[¶20] Section 2070 therefore does not protect a motorist from liability merely because a cyclist passes on the right. Instead, section 2070 is best seen as a recognition of the risk that a cyclist creates to her safety when she passes a motorist on the right, and it confirms for a fact-finder the relevance of a cyclist's own responsibility in the event of an accident. Section 2070 did not entitle Ledgemere to judgment as a matter of law, and the court correctly denied its motions.
B. Jury Instructions: 29-A M.R.S. § 2063
[¶21] Semian next argues that the court erred by declining to instruct the jury on the provisions of 29-A M.R.S. § 2063(2) and by denying its motion for a new trial based on that ruling.
[¶22] At the time pertinent to this action, section 2063 provided:
Riding to the right. A person operating a bicycle or roller skis upon a roadway at a speed less than the normal speed of traffic moving in the same direction at that time and place shall drive on the right portion of the way as far as practicable except when it is unsafe to do so or:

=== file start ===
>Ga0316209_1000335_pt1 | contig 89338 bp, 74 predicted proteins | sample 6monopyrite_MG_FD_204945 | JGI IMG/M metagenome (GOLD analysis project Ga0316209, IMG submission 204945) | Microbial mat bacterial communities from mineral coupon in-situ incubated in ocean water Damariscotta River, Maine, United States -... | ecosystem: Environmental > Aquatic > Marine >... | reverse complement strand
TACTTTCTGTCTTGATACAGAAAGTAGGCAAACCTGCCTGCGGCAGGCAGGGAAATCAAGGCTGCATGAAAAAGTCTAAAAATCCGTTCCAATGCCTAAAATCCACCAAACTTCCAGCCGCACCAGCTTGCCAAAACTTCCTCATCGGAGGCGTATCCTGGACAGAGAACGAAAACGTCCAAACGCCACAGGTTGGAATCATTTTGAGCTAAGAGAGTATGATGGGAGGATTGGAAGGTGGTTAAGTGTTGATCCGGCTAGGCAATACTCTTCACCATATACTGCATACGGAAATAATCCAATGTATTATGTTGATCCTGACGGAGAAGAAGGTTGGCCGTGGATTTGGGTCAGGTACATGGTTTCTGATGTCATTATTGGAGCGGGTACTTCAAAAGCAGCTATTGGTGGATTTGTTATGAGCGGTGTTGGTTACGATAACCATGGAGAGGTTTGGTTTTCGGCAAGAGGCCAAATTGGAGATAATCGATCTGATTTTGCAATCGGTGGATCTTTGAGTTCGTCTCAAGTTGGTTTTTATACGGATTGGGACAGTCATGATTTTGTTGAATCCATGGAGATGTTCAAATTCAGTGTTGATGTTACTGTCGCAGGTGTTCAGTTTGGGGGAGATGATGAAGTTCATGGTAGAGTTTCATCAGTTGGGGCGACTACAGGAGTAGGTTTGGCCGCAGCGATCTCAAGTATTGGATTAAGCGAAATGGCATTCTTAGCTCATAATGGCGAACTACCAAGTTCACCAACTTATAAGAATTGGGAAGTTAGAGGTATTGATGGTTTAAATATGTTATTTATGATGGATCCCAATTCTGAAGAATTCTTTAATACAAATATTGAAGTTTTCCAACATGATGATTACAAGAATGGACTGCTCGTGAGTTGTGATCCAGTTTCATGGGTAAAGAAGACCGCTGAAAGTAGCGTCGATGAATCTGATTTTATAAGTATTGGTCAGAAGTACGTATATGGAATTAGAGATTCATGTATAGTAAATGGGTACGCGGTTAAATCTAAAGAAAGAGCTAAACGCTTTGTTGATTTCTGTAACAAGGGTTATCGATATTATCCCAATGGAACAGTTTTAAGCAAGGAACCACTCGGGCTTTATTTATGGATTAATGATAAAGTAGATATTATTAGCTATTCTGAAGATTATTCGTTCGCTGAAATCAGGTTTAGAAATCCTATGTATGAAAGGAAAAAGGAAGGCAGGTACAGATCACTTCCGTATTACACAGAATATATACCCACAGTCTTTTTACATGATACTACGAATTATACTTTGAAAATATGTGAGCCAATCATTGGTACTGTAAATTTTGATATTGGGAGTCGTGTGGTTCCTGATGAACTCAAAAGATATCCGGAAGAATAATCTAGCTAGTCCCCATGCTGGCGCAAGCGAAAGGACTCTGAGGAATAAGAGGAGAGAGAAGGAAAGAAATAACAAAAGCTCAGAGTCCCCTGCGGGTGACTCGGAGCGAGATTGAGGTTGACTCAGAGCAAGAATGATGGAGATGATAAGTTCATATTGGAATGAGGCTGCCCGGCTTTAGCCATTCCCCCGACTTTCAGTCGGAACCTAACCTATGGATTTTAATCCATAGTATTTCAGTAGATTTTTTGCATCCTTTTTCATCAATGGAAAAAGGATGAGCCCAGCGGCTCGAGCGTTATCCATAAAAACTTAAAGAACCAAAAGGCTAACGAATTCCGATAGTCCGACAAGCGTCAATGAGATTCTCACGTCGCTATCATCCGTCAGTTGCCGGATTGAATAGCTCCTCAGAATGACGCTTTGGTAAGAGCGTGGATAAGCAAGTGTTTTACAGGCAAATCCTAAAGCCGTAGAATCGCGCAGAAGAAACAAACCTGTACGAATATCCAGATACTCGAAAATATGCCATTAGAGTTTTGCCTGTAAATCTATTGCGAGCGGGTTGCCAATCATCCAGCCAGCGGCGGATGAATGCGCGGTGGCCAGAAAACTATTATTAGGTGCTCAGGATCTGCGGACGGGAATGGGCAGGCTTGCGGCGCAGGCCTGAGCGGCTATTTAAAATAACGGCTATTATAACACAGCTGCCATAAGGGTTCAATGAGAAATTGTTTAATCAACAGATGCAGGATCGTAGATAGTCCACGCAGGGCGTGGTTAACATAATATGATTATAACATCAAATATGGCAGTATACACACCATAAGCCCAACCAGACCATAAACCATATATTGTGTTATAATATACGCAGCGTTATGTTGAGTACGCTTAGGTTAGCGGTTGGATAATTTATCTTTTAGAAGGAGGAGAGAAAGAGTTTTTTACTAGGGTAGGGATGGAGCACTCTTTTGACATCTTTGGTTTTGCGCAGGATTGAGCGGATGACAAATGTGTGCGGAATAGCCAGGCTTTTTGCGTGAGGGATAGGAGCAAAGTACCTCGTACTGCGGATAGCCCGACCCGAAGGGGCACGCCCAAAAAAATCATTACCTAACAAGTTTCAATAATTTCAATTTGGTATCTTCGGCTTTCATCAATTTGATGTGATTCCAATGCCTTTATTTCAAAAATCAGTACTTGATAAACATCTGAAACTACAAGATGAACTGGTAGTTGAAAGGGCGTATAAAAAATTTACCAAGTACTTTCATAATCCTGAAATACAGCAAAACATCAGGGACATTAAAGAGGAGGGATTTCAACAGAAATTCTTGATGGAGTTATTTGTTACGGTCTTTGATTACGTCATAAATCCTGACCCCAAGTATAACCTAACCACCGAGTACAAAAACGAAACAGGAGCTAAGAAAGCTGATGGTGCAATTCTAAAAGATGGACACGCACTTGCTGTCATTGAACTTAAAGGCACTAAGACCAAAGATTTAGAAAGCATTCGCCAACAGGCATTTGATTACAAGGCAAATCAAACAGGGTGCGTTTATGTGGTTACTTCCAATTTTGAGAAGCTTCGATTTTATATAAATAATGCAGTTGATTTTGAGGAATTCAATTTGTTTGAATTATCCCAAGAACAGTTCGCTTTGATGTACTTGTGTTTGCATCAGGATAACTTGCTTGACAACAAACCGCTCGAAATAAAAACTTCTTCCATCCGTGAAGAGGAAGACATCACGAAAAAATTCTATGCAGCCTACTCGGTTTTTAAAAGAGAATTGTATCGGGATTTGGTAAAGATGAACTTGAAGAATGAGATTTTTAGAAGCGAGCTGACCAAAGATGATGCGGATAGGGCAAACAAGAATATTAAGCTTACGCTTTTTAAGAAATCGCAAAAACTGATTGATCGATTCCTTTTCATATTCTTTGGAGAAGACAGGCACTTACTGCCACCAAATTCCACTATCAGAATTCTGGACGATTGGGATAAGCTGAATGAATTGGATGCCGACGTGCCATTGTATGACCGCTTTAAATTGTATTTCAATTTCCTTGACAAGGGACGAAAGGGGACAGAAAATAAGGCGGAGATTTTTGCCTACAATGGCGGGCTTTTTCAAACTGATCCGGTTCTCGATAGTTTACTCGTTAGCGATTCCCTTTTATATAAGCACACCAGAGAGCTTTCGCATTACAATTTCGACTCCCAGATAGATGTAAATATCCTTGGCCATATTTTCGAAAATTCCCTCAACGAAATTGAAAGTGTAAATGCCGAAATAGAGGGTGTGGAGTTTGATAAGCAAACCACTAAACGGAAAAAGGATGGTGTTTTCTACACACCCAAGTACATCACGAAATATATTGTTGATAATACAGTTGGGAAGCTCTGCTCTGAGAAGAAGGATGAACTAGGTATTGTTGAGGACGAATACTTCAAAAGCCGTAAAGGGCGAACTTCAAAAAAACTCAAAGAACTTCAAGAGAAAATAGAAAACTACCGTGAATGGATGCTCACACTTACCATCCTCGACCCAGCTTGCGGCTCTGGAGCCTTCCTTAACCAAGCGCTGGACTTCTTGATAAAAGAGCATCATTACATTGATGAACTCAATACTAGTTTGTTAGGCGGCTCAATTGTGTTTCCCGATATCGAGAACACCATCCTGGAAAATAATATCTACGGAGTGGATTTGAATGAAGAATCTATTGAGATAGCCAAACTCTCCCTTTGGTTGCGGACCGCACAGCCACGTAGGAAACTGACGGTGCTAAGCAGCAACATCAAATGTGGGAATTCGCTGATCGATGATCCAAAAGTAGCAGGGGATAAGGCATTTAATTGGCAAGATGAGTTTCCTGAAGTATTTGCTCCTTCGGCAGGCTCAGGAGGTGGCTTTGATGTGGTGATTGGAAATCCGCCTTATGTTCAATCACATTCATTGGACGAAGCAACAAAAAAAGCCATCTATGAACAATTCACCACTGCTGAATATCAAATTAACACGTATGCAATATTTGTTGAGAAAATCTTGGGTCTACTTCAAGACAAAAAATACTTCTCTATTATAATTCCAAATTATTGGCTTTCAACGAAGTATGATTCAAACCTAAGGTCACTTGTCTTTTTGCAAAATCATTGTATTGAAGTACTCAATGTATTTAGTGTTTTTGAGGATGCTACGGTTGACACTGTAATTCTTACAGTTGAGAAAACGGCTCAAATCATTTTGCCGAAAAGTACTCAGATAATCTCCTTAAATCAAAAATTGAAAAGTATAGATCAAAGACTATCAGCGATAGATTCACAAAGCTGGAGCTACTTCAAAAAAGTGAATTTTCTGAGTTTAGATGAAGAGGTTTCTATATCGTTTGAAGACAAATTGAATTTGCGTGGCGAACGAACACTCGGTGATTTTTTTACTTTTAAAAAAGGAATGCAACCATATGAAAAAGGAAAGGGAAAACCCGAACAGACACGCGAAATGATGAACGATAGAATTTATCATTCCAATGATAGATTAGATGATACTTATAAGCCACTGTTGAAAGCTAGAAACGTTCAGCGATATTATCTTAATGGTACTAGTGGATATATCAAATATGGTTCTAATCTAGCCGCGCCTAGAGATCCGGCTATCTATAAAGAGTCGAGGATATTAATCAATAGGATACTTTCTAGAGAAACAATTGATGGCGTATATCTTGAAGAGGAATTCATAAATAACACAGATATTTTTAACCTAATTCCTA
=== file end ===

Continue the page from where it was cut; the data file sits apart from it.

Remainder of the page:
A. When overtaking and passing another roller skier, bicycle or other vehicle proceeding in the same direction;
B. When preparing for or making a left turn at an intersection or into a private road or driveway;
C. When proceeding straight in a place where right turns are permitted; and
D. When necessary to avoid hazardous conditions, including, but not limited to, fixed or moving objects, vehicles, bicycles, roller skiers, pedestrians, animals, broken pavement, glass, sand, puddles, ice, surface hazards or opening doors from parallel-parked vehicles, or a lane of substandard width that makes it unsafe to continue along the right portion of the way. For purposes of this paragraph, " lane of substandard width" means a lane that is too narrow for a bicycle or roller skier and a vehicle to travel safely side by side in the lane.